At one time in North America, most people shopped downtown on Main Street. Most businesses were at the center of town. When people started using automobiles, however, they moved away from downtown. In time, most people lived in the suburbs. Eventually, stores and small shopping plazas were built in suburban areas. Still, most of the big stores were downtown. But as more and more cars were on the roads, driving and parking downtown became a problem. There wasn’t room for a lot of cars to park downtown. People also didn’t want to fight downtown traffic just to go shopping. So in the 1950s and 1960s, there was the beginning of large suburban shopping malls and plazas. Plazas were a row of stores attached to one another. Malls were usually a double row of stores with a roof connecting both rows. This means that shoppers did all their shopping inside. Large department stores and grocery stores were usually part of the mall, but there were many smaller stores as well.
When you came to the mall and went inside, many people would get a shopping cart. You can walk along the aisles, putting your purchases in the cart. When you are finished shopping, you can push your shopping buggy out to the car. Many malls also have buggies or strollers for pushing small children along. There can be a lot of walking in a trip to the mall. In fact, some people go to the mall just to exercise. A half dozen laps around the mall every morning amount to a pretty good workout. However, there are always places to sit down when you get tired. Most malls have a food court. This is an open area with a lot of tables and chairs. Usually there are a dozen or more small restaurants circled around the food court.
The department stores often have full-size restaurants. Malls have large parking lots. Unlike downtown, you don’t pay to park at the mall. On a busy day, finding a space close to the store can be a challenge. Many people go to the malls when the weather is bad. During wintry weather, the malls are busy. Likewise, in really hot summer weather, people go to the malls to get cool. The climate there is always the same. People don’t go to the malls just to shop. They also go to meet people. Usually, you bump into friends and neighbours there. Old people, as well as teenagers, go there to see friends. Usually the malls sponsor special events. With lots to see and do, malls are a popular place to “hang out.”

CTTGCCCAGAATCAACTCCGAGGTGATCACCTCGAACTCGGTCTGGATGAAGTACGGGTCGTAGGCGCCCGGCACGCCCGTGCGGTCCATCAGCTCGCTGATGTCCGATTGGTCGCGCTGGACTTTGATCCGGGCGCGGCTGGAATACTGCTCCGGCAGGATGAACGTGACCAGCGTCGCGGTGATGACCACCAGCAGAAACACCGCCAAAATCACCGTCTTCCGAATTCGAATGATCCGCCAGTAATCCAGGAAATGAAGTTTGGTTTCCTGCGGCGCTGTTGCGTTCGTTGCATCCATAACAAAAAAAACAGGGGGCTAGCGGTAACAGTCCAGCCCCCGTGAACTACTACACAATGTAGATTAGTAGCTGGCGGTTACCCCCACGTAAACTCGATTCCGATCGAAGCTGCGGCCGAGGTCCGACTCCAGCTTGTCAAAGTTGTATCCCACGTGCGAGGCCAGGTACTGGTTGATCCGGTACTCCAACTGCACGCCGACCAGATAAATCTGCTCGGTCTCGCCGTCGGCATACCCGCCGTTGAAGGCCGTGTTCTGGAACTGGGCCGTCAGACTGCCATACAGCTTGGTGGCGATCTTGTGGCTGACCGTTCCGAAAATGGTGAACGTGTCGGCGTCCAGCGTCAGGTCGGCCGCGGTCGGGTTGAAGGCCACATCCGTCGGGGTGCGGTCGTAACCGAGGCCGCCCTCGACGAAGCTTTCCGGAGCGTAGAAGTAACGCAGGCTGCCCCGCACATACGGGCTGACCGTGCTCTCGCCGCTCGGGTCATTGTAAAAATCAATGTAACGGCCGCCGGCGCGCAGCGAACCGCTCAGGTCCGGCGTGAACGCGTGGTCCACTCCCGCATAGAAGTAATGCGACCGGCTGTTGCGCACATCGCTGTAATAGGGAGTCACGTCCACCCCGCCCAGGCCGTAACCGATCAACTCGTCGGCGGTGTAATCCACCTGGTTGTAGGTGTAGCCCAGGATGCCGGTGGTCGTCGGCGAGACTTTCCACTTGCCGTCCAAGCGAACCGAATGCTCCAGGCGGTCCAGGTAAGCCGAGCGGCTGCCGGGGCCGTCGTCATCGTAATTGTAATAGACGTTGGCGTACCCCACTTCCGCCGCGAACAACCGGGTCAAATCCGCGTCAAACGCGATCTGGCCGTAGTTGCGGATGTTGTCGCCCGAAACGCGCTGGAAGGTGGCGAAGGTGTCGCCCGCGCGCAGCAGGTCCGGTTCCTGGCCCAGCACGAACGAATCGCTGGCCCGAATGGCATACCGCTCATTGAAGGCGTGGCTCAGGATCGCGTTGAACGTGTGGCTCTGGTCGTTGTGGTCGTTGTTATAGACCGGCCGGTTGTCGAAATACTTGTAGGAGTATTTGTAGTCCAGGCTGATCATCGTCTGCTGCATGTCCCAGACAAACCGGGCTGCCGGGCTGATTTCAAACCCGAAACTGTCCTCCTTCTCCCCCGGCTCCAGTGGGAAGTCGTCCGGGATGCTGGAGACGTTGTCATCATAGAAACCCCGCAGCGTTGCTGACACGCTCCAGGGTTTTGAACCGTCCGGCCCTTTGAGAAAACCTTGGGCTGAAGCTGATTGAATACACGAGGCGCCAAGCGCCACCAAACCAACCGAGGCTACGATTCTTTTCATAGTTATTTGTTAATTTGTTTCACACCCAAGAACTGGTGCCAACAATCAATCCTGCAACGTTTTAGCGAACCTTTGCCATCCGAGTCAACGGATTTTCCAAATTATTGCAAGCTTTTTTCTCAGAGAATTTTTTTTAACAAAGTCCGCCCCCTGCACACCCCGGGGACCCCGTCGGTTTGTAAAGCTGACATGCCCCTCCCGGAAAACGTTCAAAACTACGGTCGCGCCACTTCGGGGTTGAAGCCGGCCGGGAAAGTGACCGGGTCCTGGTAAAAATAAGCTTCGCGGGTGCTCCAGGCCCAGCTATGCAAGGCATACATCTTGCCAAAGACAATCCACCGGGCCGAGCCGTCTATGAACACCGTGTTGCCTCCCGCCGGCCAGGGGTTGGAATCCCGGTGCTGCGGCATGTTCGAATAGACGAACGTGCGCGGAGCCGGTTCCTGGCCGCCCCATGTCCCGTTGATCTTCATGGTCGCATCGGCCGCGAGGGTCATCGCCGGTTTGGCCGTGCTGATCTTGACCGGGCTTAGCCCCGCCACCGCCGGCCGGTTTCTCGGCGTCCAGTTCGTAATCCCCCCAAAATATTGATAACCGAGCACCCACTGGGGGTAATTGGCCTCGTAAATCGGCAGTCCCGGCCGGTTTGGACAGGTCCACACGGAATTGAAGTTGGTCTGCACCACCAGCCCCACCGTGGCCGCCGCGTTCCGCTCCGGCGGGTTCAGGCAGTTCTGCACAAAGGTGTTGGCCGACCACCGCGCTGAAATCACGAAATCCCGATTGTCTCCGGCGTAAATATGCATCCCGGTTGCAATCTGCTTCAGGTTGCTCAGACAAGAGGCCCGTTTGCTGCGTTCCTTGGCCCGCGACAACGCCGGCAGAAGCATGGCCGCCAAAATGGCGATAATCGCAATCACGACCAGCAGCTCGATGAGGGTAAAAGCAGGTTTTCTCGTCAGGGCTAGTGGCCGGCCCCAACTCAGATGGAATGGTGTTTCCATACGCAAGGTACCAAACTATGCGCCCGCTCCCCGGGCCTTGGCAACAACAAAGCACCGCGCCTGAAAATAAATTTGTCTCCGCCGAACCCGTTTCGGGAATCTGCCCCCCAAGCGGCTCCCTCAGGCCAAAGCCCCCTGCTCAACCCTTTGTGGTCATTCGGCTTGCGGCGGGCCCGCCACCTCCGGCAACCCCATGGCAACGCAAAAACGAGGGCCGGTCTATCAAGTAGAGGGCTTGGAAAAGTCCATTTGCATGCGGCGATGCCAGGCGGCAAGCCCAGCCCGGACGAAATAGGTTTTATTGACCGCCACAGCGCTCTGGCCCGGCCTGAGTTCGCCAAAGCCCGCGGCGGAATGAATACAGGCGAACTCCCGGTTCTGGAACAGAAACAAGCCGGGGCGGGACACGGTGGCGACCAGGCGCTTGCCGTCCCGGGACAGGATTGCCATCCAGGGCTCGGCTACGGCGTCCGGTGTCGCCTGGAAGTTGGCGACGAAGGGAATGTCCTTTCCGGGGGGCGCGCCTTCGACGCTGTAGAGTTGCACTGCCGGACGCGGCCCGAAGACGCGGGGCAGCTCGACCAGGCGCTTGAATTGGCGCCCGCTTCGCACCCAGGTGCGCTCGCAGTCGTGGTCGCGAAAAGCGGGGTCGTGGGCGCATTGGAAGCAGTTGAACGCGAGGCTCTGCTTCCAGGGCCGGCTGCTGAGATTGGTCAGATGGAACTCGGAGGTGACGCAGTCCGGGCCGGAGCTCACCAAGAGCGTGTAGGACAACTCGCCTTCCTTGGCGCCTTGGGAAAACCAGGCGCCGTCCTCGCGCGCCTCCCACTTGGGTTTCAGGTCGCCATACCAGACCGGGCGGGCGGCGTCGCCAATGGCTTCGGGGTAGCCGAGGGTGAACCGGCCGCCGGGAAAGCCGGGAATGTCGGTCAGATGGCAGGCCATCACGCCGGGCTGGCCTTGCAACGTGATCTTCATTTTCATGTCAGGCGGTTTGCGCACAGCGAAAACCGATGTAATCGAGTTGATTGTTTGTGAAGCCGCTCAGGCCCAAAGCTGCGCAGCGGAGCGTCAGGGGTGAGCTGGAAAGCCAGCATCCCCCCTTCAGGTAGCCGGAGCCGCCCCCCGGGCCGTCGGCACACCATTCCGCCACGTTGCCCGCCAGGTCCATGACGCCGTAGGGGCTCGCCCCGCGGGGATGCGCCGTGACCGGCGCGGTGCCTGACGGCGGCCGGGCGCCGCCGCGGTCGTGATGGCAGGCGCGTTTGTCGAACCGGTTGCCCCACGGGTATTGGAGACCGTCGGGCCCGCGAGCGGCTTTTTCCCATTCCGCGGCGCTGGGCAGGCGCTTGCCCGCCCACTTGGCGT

A small shopping centre, sometimes also with offices
A downtown shopping plaza
1 a public square or market place surrounded by buildings, especially in towns in Spanish-speaking countries
2 a group of shops and other business buildings in a town, usually with outdoor areas between them
an open area usually located near urban buildings and often featuring walkways, trees and shrubs, places to sit, and sometimes shops
They put his statue in the town’s plaza
A small folding seat on wheels in which a small child sits and is pushed along
(American English )a small chair on wheels in which a small child sits and is pushed along [= buggy BrE, pushchair BrE]
A collapsible carriage designed as a chair in which a small child may be pushed
One journey from the beginning to the end of a track used for running, etc
The fastest lap on record
She has completed six laps.
He was overtaken on the final lap.
To do a lap of honor (= go around the track again to celebrate winning)
(North American English) to do a victory lap
A part of a long journey [= leg]
Lap of The last lap of their journey was by ship.
The area in a shopping centre where there are many small restaurants
An area within a building (as a shopping mall) set apart for food concessions
Bump into somebody
To meet somebody by chance
I bumped into Simon this morning.
To meet someone who you know when you were not expecting to [= run into]:
I bumped into Jean in town.
A place where somebody lives or likes to go often
This cafe is a popular hang-out for tourists.
To spend a lot of time in a particular place or with particular people
Hang out withI don’t really know who she hangs out with.
Where do the youngsters hang out?